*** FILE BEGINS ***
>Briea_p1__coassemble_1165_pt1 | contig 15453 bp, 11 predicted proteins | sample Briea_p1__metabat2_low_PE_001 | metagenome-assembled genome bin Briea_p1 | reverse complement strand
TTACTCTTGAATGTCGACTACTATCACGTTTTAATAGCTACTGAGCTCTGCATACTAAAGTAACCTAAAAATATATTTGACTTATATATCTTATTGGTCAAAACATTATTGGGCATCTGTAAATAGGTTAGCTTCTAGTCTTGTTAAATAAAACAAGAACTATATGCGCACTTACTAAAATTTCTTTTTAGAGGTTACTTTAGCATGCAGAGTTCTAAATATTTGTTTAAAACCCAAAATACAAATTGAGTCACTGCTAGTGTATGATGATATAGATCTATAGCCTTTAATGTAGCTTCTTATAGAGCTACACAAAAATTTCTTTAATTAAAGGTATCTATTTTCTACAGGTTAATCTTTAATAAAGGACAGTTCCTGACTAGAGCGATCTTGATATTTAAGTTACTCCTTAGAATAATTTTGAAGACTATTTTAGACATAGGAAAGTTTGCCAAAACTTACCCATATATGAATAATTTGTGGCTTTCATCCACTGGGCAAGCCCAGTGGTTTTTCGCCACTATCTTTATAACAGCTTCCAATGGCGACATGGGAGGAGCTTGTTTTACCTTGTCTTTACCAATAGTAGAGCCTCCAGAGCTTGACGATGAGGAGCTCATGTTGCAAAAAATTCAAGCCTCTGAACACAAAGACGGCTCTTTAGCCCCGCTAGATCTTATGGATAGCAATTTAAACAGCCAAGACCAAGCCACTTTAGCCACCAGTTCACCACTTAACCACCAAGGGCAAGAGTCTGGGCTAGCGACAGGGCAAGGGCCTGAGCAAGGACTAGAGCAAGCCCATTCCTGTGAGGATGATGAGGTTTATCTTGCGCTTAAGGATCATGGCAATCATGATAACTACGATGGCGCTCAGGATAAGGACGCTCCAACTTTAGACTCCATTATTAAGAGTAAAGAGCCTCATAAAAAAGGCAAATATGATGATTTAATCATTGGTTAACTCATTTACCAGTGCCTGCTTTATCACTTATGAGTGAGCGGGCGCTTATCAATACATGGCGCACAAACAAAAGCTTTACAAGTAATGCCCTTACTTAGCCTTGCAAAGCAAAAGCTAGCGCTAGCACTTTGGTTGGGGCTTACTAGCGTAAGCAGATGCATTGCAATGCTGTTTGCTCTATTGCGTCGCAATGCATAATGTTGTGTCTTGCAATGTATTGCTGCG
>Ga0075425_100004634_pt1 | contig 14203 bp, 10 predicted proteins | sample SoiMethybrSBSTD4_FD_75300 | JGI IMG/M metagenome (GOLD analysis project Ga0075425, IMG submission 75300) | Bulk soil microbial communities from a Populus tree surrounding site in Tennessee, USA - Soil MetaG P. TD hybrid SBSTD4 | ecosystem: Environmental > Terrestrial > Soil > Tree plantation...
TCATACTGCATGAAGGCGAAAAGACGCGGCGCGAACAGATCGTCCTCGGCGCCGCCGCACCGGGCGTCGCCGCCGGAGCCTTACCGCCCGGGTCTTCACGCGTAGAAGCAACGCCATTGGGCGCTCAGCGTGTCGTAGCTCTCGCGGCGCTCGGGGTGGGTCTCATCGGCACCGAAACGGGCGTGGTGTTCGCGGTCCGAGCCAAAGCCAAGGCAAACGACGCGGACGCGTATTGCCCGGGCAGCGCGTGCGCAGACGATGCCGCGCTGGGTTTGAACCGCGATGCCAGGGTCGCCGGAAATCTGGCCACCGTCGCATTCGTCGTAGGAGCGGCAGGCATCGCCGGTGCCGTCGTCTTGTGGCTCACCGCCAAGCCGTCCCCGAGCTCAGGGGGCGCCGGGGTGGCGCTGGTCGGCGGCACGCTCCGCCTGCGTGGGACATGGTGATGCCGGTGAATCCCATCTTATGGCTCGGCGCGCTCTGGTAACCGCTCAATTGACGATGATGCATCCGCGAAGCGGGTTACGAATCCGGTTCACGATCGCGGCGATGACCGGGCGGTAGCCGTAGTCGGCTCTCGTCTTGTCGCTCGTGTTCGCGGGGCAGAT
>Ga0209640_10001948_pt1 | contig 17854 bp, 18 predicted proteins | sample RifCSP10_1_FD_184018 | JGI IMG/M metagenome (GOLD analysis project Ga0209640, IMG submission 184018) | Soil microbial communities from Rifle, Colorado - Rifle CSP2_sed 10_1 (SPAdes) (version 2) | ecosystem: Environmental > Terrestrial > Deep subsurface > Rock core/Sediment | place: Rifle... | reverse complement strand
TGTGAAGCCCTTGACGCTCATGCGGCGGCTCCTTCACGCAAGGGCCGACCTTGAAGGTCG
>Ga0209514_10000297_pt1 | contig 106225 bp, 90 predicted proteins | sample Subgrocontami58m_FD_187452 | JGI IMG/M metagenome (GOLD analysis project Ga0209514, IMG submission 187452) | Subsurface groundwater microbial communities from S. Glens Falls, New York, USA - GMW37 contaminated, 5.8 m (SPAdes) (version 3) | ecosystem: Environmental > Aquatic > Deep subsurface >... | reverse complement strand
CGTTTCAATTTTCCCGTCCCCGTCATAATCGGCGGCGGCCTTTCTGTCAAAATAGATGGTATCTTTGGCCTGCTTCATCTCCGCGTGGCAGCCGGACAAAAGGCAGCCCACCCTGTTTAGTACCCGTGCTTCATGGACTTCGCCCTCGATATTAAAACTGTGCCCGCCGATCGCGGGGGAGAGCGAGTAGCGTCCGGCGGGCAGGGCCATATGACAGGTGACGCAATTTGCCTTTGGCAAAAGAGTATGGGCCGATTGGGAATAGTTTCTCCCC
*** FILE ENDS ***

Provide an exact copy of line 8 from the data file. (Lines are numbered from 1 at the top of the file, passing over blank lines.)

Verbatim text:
CGTTTCAATTTTCCCGTCCCCGTCATAATCGGCGGCGGCCTTTCTGTCAAAATAGATGGTATCTTTGGCCTGCTTCATCTCCGCGTGGCAGCCGGACAAAAGGCAGCCCACCCTGTTTAGTACCCGTGCTTCATGGACTTCGCCCTCGATATTAAAACTGTGCCCGCCGATCGCGGGGGAGAGCGAGTAGCGTCCGGCGGGCAGGGCCATATGACAGGTGACGCAATTTGCCTTTGGCAAAAGAGTATGGGCCGATTGGGAATAGTTTCTCCCC